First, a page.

APPA's Kelly discusses legislative, regulatory push to ramp up security

Earlier this month, the Federal Energy Regulatory Commission ordered the North American Electric Reliability Corp. to develop a set of standards for the physical security of the most critical facilities on the electric grid. How are utilities responding, and what are their primary concerns as FERC considers this rule-based approach? During today's OnPoint, Sue Kelly, the incoming president and CEO of the American Public Power Association, discusses the NERC process and talks about the potential impact a small-scale attack could have on the grid.


Monica Trauzzi: Hello, and welcome to OnPoint. I'm Monica Trauzzi. With me today is Sue Kelly, incoming president and CEO of the American Public Power Association. Sue, thank you for coming on the show.

Sue Kelly: My pleasure.

Monica Trauzzi: Sue, there's a lot of attention being paid right now in Washington to the issue of physical security of the electric grid. FERC has ordered NERC to come up with a set of standards for the most critical facilities. Why haven't utilities done more up until this point to sort of assess the risks and then act on them?

Sue Kelly: Well, just because a standard hadn't been ordered up until now doesn't mean that we haven't been assessing risks and acting on them. I think since 2001 we have been upping our game in both physical and cybersecurity over time, and I think we've had to become more aware and try to find different ways to protect different types of facilities.

That said, we have 55,000 substations, and we have a great variety of types of utilities. For example, my members are units of state and local government. There's about 2,000 of us. Some of us are very large, like LADWP; some of us have -- you know, our median is 2,000 meters. So it's a very broad and diverse industry, and I think painting us all with the same brush is probably not the best way to proceed to start with.

But what we have been doing is assessing our facilities over time and upping our game as we see risks developing. And of course the Metcalf incident was well-known in our industry before it ever broke into the popular consciousness. We just finished a 10-city tour where DHS and DOE and representatives from PG&E went around to meet with utilities and law enforcement all over the country to talk about this incident, to talk about lessons learned, to talk about how utilities and law enforcement could work together more closely to prevent these incidents. And we've also been working on trying to build more redundancy into the system. For example, if you have more transmission facilities, more ways to route power, then the loss of any one particular substation is less important. And of course we're also assessing the security at those substations.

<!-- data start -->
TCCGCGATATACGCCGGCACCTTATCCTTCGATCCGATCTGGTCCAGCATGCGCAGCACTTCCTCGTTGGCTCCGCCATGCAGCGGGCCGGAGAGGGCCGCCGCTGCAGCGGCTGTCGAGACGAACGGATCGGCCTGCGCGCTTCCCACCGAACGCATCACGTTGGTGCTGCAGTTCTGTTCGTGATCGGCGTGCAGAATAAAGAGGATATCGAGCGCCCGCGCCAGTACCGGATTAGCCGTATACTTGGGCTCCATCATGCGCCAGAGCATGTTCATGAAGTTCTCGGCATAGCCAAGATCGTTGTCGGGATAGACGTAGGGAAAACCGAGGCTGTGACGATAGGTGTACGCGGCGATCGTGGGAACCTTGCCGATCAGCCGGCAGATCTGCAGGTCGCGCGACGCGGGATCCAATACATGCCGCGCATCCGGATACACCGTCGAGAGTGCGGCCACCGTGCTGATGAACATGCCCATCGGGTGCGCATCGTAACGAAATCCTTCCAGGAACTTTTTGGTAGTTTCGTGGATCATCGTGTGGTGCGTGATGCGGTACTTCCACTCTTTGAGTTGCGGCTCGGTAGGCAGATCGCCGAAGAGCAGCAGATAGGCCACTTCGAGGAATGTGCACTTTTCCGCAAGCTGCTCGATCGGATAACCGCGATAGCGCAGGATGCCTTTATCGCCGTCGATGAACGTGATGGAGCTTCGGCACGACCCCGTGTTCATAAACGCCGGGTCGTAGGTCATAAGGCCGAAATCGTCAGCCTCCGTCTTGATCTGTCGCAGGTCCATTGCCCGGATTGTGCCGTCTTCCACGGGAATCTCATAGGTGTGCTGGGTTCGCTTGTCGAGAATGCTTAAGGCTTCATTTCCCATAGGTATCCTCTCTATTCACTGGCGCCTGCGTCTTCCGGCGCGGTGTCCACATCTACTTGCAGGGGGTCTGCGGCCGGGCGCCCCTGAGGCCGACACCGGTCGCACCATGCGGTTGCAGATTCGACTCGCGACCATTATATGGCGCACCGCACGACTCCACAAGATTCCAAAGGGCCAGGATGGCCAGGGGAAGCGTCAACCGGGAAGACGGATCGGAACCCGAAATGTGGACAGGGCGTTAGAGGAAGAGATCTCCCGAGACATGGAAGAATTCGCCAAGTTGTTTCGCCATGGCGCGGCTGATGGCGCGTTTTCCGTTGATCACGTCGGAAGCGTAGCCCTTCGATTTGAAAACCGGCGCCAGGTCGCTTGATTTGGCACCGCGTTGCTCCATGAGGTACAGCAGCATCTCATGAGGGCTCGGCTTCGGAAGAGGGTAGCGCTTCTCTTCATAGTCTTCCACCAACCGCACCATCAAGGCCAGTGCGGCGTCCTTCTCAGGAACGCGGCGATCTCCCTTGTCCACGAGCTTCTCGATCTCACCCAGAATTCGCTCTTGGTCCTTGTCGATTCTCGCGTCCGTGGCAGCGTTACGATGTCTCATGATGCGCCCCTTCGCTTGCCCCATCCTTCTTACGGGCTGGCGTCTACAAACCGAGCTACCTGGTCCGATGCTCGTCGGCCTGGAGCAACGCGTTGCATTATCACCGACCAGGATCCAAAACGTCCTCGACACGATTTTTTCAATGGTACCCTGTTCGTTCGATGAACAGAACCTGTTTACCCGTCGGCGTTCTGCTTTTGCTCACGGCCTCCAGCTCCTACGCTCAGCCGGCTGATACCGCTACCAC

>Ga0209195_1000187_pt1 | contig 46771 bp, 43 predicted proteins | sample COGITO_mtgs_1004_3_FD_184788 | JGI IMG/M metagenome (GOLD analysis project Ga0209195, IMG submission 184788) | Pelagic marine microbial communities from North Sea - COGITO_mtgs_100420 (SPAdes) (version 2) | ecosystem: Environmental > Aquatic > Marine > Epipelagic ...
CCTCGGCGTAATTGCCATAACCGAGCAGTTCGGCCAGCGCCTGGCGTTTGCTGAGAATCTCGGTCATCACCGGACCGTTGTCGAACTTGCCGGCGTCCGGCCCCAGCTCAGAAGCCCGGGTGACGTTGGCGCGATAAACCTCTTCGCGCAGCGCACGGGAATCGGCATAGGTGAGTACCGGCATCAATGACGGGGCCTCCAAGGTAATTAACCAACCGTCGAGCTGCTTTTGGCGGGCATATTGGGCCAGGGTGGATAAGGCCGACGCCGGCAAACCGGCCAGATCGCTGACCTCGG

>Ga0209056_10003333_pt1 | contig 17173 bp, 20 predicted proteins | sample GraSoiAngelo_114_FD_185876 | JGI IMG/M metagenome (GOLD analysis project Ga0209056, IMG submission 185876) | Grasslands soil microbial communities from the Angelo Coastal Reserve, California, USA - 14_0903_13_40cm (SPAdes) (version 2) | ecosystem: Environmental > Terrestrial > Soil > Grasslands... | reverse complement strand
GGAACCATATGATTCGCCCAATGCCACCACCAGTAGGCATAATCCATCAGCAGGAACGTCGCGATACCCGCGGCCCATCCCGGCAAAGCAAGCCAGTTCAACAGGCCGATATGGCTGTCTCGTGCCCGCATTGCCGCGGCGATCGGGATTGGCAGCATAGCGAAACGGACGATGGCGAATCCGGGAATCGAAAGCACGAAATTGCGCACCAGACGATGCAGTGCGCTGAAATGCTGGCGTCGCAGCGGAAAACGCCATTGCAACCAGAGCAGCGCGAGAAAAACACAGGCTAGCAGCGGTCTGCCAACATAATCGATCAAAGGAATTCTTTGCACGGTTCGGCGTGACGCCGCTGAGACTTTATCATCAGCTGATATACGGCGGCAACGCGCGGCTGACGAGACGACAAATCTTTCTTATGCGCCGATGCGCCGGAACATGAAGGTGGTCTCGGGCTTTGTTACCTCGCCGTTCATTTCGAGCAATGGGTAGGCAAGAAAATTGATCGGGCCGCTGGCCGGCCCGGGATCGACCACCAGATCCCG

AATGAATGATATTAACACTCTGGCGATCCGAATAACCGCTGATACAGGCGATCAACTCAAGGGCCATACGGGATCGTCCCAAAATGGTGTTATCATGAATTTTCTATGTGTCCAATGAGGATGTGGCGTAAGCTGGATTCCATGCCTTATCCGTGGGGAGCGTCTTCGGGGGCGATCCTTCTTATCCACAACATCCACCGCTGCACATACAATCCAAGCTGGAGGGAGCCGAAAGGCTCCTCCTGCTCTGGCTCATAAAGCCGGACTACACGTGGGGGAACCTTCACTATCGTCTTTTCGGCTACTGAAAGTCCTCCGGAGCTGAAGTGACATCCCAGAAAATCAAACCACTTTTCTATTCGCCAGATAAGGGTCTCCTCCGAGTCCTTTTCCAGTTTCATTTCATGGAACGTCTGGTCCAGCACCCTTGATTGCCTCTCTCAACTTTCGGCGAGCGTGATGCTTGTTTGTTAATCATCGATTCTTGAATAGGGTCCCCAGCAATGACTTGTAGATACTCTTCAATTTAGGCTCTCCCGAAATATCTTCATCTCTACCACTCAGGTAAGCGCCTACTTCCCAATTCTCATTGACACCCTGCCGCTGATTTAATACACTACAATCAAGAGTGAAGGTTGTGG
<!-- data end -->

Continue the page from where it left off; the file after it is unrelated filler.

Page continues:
So there's a lot of different ways to deal with this, and I think we have been doing a lot. Obviously, a standard has now been ordered by FERC under 215, and I'm happy to talk about that process and how it works.

Monica Trauzzi: We will.

Sue Kelly: But you know, it's -- we're gonna undertake that, we're gonna participate in it, and we will produce the standard.

Monica Trauzzi: So then, are you concerned that perhaps there won't be enough flexibility for utilities if there is this rule-based approach?

Sue Kelly: Well, I like to think -- if you read the commission's order instructing us to do this, they seem to understand that flexibility is the order of the day. First of all, they're talking about having you determine which facilities should be subjected to further scrutiny, and the standard that they use for that is right in section 215. They talk about cascading outages, instability. That's not every substation, which an outage there could create that kind of cascading effect. So first of all, it's identifying which facilities, then second you have to assess the threats and vulnerabilities for that, and then you develop a plan. And of course the threats and vulnerabilities could vary depending on whether it's urban, whether it's rural, how it's configured, so there's lots of different ways to proceed. And I think there will be a lot of flexibility in the standard, and I think acting Chairman LaFleur has said she understands the need for that. Commissioner Norris, of course, issued a concurrence to the order in which he also talked about the need for flexibility, so I think -- you know, I'm very hopeful that we're gonna work through this and develop a standard that works.